@George — WOW! It’s great to have you reading and comment on the blog! Thanks!

    @Gerard — Nice to hear from an old friend. Thanks so much for re-connecting Gerard!

  • For those wanting to post a personal pic vs. the generic avatar, go to http://en.gravatar.com. Set up account, add pics, choose pic for e-mail. I mention this here as the subject has come up before.

  • Steve Grbic

    Thanks Mark. Great post. Made me stop and think again. I look forward to experiencing all the really meaningful aspects of my life.

  • Mark

    Thanks for your thoughts, Steve. Appreciate it!

  • I absolutely love the idea of everyone carrying around their baby picture. Hilarious. One of my “little secrets” is to make it a point to laugh as often as possible. Good for the soul. Life is indeed about finding joy and keeping the important things in perspective.

  • “It seems to me some fine things have been laid upon your table;
    But you only want the things that you can’t get.”
    The Eagles

  • Mark

    @Kellie — So very kind of you to stop by and comment. It means a lot.

    @Gregory — a cautionary note to be sure!

  • Mark –
    Lovely post. Many of my own “secrets” are aligned with the ones you share here. I think the biggest secret, however, is making the committment to be true to your secrets. Though I have many (many!) good intentions – in terms of caring for myself, my family & loved ones, and my work – too often, I find those intentions trampled into dust by the daily grind. It’s so disheartening and takes the JOY out of everything.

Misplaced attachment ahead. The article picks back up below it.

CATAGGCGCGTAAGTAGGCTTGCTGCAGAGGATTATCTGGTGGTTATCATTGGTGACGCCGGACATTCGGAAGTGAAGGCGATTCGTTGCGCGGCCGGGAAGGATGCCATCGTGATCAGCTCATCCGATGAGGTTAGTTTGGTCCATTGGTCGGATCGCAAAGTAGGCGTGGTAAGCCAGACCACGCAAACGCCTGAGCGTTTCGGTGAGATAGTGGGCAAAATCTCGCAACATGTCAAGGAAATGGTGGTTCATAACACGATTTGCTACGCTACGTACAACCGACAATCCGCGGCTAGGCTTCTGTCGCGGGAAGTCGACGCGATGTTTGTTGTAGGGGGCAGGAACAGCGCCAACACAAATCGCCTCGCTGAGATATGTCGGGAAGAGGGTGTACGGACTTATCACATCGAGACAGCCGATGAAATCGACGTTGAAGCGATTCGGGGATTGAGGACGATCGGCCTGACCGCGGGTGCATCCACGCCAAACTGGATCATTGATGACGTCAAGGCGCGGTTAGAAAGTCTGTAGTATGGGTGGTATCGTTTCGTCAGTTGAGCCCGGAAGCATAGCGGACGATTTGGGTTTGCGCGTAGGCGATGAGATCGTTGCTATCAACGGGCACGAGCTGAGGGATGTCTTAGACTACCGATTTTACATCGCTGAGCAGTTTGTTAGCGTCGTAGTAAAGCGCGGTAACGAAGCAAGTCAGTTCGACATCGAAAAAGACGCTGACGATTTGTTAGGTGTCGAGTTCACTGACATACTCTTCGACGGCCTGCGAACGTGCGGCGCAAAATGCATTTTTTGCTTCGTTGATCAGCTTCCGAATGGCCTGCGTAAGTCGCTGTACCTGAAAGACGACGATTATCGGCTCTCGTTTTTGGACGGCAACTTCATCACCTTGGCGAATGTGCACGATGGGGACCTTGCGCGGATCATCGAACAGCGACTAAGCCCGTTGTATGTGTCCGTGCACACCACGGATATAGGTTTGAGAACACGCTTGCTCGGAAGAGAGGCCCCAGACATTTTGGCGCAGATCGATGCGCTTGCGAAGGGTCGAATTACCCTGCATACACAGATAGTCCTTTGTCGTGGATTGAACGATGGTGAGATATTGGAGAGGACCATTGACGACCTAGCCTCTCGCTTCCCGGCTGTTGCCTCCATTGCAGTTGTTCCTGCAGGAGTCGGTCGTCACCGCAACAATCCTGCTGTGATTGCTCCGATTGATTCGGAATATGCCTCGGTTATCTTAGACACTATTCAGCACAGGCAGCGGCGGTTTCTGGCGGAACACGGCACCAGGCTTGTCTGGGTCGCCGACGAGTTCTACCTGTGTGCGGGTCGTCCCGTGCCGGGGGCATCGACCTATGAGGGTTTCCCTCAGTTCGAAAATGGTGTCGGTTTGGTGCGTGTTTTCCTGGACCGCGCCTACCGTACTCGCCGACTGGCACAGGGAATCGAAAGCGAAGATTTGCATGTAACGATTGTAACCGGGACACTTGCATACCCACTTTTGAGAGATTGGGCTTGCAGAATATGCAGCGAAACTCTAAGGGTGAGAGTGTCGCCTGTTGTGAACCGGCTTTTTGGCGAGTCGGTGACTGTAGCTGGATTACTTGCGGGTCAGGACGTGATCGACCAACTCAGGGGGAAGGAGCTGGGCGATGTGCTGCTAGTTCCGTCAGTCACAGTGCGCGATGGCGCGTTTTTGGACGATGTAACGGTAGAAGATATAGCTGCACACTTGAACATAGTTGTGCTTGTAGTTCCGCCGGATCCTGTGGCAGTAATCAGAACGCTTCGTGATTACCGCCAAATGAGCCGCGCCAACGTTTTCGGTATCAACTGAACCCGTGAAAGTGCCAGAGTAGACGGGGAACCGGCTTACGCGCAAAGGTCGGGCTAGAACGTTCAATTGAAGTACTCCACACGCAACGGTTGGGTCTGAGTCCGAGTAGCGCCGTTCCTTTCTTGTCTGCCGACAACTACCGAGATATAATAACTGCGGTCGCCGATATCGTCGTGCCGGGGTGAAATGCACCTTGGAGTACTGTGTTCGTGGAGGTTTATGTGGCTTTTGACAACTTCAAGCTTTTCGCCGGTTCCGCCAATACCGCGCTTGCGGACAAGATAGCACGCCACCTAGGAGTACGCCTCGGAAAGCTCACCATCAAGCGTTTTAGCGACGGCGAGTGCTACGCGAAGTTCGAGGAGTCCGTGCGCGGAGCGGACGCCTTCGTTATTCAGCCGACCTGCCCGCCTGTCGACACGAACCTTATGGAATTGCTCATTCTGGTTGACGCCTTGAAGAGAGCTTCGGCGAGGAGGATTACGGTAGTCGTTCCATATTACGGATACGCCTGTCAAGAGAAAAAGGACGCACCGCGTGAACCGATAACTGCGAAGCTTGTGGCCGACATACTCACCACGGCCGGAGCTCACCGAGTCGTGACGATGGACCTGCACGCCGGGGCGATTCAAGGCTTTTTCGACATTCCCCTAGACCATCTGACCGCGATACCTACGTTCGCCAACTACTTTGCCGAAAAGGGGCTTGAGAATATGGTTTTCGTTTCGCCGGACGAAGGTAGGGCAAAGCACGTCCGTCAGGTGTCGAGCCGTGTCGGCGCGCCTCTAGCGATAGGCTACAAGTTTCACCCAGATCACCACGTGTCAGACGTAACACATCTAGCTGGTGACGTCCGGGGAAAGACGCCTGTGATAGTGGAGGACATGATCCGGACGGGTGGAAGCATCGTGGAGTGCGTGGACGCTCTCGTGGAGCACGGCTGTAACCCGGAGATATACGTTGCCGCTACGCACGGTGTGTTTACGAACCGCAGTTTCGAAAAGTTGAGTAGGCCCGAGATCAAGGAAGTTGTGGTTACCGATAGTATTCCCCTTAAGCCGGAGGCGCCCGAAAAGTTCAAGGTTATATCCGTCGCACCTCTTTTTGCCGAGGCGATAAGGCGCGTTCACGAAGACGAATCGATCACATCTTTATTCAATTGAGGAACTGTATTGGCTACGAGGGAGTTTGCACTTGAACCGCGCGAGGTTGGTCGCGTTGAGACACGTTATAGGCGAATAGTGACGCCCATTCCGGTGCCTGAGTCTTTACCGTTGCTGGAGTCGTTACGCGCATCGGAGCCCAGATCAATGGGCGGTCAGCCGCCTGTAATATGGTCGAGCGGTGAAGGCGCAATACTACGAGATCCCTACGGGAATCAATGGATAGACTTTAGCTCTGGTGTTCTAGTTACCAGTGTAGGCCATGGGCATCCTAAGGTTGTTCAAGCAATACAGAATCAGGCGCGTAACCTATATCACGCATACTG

Thanks for reminding me about my own hopes and dreams for a more fulfilling and purposeful life. This is me, working to get back on track.
    😉
    TGIF!

  • Mark

    @Jamie — What a special woman and special friend you are. Thanks for sharing your heart.

  • It’s funny I read this blog post today. I just made a commitment to myself to start treating my husband with all the love and respect that he deserves instead of taking out my struggles on him. He is a wonderful, caring and supportive husband. He’s not perfect. None of us are. But this I do know. As my husband, he deserves the very best I can give him every day of his life. I’m making it my priority. Thank you for reminding me. It was just what I needed today.

  • And who said Mark Schaefer wasn’t a self development blogger? Awesome stuff brother, thanks for sharing such a personal insight about who you are. The words were insightful but not surprising.

  • Mark, I completely agree on your point about the more you learn about the world, particularly about life on earth and the science of space, the deeper your faith becomes.

  • Mark

    @Jodi — Wow. Powerful stuff. Thanks for taking the time to tell me this Jodi!

    @Marc — The only self-development around here is … me!

    @David — Thanks so much for your comment!

  • Hey Mark,

    Great job! I agree with all of them so much that I am going to adopt them as my own… don’t think I could do any better.

    Thanks for the reminders of the really important things instead of the urgent, but unimportant things. Of course, the faith part was my favorite too!

  • Mark

    That makes me feel great, Bob. I’m so appreciative of your kind and supportive words.

  • Thanks for the inspiration Mark. I did it.

    My 11 Little Secrets for @markwschaefer http://post.ly/izxs